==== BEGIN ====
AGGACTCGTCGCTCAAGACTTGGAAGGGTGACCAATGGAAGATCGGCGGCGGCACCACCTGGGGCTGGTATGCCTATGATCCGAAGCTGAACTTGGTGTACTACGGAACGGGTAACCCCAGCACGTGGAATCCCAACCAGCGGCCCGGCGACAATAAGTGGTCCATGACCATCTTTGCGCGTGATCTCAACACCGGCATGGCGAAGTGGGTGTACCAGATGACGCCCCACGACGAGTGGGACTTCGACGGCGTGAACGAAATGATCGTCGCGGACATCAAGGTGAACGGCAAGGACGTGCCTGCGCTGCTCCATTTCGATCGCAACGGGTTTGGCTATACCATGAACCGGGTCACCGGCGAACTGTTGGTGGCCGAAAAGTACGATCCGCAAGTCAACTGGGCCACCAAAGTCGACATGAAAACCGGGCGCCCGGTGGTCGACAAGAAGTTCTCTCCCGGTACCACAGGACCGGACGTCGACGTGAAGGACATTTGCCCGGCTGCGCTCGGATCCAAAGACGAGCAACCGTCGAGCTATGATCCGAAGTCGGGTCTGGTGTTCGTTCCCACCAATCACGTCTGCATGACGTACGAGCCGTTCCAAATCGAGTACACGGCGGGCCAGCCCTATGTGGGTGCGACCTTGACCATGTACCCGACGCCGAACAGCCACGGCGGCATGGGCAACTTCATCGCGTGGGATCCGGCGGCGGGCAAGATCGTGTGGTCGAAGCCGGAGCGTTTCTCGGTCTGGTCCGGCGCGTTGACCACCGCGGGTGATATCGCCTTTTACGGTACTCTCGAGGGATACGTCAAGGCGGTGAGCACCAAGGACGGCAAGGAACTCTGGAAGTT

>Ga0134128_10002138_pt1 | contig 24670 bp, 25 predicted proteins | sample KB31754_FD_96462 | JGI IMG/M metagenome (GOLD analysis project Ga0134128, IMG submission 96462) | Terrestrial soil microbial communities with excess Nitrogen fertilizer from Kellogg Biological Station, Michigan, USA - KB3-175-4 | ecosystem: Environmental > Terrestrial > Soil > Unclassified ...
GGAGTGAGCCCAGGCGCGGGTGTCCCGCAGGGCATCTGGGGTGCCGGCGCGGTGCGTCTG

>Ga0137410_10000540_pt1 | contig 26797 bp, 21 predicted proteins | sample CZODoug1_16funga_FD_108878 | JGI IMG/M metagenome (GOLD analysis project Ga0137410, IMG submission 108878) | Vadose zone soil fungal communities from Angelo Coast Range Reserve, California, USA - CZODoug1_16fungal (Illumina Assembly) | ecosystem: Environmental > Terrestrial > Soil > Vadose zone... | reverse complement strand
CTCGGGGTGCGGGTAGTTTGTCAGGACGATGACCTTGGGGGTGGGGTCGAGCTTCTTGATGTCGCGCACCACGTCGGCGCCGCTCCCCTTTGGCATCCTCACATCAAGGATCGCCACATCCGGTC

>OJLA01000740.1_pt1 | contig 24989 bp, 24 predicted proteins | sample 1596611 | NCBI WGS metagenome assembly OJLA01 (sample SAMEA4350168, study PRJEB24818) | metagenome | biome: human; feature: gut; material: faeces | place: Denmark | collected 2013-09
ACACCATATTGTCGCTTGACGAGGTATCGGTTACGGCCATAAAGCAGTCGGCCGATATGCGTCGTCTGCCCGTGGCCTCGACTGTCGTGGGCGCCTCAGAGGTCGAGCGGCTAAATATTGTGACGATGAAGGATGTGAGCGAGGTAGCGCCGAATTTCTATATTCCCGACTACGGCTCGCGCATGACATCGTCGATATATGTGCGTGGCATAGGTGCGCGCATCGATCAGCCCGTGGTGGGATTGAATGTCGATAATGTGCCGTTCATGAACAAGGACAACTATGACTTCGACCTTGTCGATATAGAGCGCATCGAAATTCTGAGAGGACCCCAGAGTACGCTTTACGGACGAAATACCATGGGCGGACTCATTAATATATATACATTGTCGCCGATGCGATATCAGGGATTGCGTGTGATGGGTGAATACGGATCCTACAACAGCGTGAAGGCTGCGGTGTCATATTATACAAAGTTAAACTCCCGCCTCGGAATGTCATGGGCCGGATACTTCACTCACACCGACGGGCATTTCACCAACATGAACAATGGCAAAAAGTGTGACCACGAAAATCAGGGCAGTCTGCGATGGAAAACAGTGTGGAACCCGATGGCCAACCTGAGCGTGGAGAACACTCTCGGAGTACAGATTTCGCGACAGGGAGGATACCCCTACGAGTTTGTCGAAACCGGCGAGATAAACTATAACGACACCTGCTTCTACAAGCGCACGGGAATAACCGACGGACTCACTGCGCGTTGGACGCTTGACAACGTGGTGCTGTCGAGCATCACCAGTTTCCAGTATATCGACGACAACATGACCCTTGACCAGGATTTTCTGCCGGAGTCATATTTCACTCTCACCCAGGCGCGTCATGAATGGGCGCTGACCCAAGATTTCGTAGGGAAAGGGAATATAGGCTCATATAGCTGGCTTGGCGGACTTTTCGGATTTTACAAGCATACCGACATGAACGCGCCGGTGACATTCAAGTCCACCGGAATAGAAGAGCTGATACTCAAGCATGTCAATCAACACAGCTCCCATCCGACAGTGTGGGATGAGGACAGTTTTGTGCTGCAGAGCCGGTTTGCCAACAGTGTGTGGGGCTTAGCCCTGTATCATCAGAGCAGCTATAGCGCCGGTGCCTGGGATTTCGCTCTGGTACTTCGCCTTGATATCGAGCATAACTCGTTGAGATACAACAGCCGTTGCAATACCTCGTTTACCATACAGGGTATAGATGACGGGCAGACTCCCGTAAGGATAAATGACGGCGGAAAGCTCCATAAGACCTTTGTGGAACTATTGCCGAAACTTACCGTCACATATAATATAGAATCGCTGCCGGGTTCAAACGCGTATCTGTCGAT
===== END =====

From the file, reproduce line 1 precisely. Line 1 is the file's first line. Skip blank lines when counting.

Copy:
AGGACTCGTCGCTCAAGACTTGGAAGGGTGACCAATGGAAGATCGGCGGCGGCACCACCTGGGGCTGGTATGCCTATGATCCGAAGCTGAACTTGGTGTACTACGGAACGGGTAACCCCAGCACGTGGAATCCCAACCAGCGGCCCGGCGACAATAAGTGGTCCATGACCATCTTTGCGCGTGATCTCAACACCGGCATGGCGAAGTGGGTGTACCAGATGACGCCCCACGACGAGTGGGACTTCGACGGCGTGAACGAAATGATCGTCGCGGACATCAAGGTGAACGGCAAGGACGTGCCTGCGCTGCTCCATTTCGATCGCAACGGGTTTGGCTATACCATGAACCGGGTCACCGGCGAACTGTTGGTGGCCGAAAAGTACGATCCGCAAGTCAACTGGGCCACCAAAGTCGACATGAAAACCGGGCGCCCGGTGGTCGACAAGAAGTTCTCTCCCGGTACCACAGGACCGGACGTCGACGTGAAGGACATTTGCCCGGCTGCGCTCGGATCCAAAGACGAGCAACCGTCGAGCTATGATCCGAAGTCGGGTCTGGTGTTCGTTCCCACCAATCACGTCTGCATGACGTACGAGCCGTTCCAAATCGAGTACACGGCGGGCCAGCCCTATGTGGGTGCGACCTTGACCATGTACCCGACGCCGAACAGCCACGGCGGCATGGGCAACTTCATCGCGTGGGATCCGGCGGCGGGCAAGATCGTGTGGTCGAAGCCGGAGCGTTTCTCGGTCTGGTCCGGCGCGTTGACCACCGCGGGTGATATCGCCTTTTACGGTACTCTCGAGGGATACGTCAAGGCGGTGAGCACCAAGGACGGCAAGGAACTCTGGAAGTT